I enjoyed your thoughtful and informative posting, the photos were very special. It’s amazing to me sometimes how the divide is so wide even now. You have some young people who have no concept of what work is, let alone hard work, nor why they should be required to do it, yet these ones: some almost in single digits and pre-adolescent did a “man’s worth” to help their families and were sometimes proud of what they accomplished.
September 4th, 2012 at 11:52 am
Wonderful post for Labor Day. Thank you!
September 4th, 2012 at 12:37 pm
These are such striking photos, and makes me glad our country has come as far as it has. I immensely enjoyed reading the exploration of finding out what happened to Addie Card…love those kinds of historical stories. Congrats on Freshly Pressed!
September 4th, 2012 at 12:57 pm
Thanks for sharing this. They really worked hard back then. Connie
September 4th, 2012 at 2:42 pm
Thanks for the reminder.
September 4th, 2012 at 3:41 pm
What a wonderfully researched, superbly written, and beautifully illustrated post! I just want to personally let you know that the unstated message of your essay came across loud and clear: today’s children simply are not pulling their fair share!
When I stop to think about all the cash flow my children should have already generated for our household, I could go ballistic. At least I can take immediate action to make-up for lost time, so when Labor Day rolls around next year, my two little darlings will have a better understanding of what holiday is all about.
Keep up the good work. Now as for you two kids, you better get back to work!
September 5th, 2012 at 7:21 am
just showed this to my nine year old son who whines when I ask him to clean his room. thank you for the sobering reminder how lucky and spoiled we all are.
September 5th, 2012 at 9:34 am
Wow, what an incredible archive collection of photos…It is so interesting to see how society has changed in its exploitation of children, which undoubtedly still occurs all over the world today.
September 5th, 2012 at 11:35 am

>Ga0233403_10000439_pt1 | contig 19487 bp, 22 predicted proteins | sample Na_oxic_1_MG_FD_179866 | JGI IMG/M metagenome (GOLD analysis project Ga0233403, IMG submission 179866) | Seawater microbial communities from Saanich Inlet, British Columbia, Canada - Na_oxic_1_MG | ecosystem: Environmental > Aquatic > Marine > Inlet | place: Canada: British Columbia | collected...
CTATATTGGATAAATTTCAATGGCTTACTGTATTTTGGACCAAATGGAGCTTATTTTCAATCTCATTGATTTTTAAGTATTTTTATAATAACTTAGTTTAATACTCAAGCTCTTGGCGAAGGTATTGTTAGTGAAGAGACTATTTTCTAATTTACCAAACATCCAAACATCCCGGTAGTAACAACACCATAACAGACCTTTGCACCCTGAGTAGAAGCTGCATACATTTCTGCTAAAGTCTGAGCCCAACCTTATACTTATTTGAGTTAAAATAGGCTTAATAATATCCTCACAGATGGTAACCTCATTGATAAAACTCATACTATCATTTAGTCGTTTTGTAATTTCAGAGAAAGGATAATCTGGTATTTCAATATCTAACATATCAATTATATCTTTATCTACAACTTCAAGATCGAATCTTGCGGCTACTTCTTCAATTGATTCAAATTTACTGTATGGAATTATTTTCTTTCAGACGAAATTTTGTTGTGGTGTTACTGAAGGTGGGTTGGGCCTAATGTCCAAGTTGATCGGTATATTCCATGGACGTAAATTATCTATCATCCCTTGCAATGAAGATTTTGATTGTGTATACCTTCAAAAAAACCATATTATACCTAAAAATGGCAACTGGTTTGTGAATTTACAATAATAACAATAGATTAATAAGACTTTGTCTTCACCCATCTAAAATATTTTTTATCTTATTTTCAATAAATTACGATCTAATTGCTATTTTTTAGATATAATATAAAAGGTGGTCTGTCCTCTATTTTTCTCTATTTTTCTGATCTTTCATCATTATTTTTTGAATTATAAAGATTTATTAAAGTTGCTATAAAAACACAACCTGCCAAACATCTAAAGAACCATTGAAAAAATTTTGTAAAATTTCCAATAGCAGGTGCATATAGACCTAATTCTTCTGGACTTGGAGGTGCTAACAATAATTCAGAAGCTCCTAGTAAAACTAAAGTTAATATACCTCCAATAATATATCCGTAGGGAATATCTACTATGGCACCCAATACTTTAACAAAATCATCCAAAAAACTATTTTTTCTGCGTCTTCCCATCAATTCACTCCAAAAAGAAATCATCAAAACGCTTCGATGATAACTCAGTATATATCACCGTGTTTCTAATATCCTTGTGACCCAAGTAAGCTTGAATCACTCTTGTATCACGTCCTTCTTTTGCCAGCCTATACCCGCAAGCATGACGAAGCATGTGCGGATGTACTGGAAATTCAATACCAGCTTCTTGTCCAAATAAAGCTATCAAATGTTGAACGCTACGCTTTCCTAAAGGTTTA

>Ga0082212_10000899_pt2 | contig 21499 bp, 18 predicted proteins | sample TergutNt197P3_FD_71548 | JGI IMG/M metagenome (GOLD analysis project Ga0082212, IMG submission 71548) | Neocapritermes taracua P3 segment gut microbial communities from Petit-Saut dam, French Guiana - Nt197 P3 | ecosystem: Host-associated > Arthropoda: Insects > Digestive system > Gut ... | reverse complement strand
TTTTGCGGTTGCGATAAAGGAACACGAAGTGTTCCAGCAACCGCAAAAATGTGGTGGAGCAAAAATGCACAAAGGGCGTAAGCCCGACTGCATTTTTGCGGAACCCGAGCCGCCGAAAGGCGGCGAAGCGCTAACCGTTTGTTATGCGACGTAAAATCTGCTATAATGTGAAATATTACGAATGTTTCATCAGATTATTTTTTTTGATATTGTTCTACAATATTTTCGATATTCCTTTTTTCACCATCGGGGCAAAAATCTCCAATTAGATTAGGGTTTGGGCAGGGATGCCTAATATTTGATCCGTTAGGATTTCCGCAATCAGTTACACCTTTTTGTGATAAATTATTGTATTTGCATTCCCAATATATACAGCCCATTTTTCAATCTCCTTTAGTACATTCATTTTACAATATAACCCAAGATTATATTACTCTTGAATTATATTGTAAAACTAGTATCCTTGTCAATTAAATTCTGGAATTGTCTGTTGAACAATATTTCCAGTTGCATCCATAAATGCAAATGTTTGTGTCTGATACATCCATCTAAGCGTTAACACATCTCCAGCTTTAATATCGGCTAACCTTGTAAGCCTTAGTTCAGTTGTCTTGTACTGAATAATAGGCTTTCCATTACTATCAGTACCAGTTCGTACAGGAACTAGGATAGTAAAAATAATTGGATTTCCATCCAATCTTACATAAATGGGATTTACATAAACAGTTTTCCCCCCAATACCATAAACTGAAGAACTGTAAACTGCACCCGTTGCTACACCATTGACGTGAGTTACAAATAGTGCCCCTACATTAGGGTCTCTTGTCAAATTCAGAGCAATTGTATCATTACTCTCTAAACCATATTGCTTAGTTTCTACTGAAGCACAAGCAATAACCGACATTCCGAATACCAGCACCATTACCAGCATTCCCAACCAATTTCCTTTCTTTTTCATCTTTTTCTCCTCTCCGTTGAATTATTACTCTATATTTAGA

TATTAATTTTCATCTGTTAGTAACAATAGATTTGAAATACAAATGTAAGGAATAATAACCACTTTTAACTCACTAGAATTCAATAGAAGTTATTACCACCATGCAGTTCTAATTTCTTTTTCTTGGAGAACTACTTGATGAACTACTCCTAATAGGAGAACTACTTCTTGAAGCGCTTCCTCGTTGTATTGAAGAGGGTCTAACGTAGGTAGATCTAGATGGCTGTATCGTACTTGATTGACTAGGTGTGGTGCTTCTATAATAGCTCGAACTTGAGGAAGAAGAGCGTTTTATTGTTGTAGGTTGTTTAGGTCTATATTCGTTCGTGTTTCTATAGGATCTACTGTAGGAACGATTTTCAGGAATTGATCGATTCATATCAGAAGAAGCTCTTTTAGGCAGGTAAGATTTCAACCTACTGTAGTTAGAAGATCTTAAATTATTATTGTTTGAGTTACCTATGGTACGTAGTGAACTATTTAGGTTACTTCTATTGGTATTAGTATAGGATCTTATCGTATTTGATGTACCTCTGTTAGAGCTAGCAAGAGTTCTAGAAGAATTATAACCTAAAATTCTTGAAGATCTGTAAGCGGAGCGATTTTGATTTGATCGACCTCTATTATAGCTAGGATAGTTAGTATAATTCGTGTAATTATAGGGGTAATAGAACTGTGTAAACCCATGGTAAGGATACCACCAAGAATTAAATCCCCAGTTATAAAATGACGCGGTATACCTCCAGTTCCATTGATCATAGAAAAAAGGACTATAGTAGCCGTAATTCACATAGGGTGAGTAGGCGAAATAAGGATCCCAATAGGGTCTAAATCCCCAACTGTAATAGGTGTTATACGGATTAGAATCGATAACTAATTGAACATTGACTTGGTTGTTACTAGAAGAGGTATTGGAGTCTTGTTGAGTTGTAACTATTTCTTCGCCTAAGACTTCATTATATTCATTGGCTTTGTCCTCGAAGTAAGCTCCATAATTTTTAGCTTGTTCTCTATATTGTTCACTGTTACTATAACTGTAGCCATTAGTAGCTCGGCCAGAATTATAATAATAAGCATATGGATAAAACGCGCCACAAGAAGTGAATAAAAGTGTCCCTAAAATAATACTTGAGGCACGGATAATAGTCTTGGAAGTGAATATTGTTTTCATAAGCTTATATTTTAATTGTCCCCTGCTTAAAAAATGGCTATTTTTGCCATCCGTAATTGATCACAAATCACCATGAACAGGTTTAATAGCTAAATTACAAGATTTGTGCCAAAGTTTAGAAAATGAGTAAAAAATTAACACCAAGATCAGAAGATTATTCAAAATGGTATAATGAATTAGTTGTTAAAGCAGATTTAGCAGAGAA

Reading your post reminded me how the concept of “childhood” has changed over the years.
September 5th, 2012 at 3:56 pm
wow such an incredible little snippet of history! thanks so much for sharing. that article on addie day was really interesting.
September 5th, 2012 at 8:13 pm
Reblogged this on Work In Progress and commented:
This post, “Factory Girls and Boys,” documents how common child labor was in the early years of the 20th century. The photos make me very angry.
September 5th, 2012 at 8:13 pm
We owe those kids a lot. Today, they are replaced by illegal alliens. Both worked to help feed their families. Kids still work in the far east for pennies a day. Many times they are sold into the job by parents. People will do many things we don’t like to see just to make a better life for themselves.
September 6th, 2012 at 12:18 pm
Fascinating and haunting…
September 7th, 2012 at 3:17 am
A really thought provoking piece that was a terrific read and insight. Many thanks for putting this out here for us all to read.
September 12th, 2012 at 9:37 pm
I found your piece to be very touching and a good reminder of how far we have come as a country in terms of our own laws. However I couldn’t help but connect it to all of the underage labor that occurs in countries abroad. These underage workers are employed by factories who work to make American consumer products. So while we have come so far in our own country, these issues still occur and our country is a major cause of it. Maybe the use of pictures, such as the one above, would be good way to spread today’s child labor issues.
September 12th, 2012 at 10:16 pm
[…] United States, Work In looking through recent blogs, I found a nice piece that was written by Donna Seger in respect to labor day. She posted about what true labor was in the early 1900′s for young […]
September 15th, 2012 at 8:38 am
Have to remember that child labour under dangerous conditions, is happening in various parts of Africa, India and Middle East.
March 6th, 2019 at 1:03 pm
I was hired by Shaw’s Poultry on Broadway 2 weeks after my 16th birthday, back in 1963. My son Nicolas got his first job at 15, several years ago. Both jobs were part time, a big difference from our earlier family members.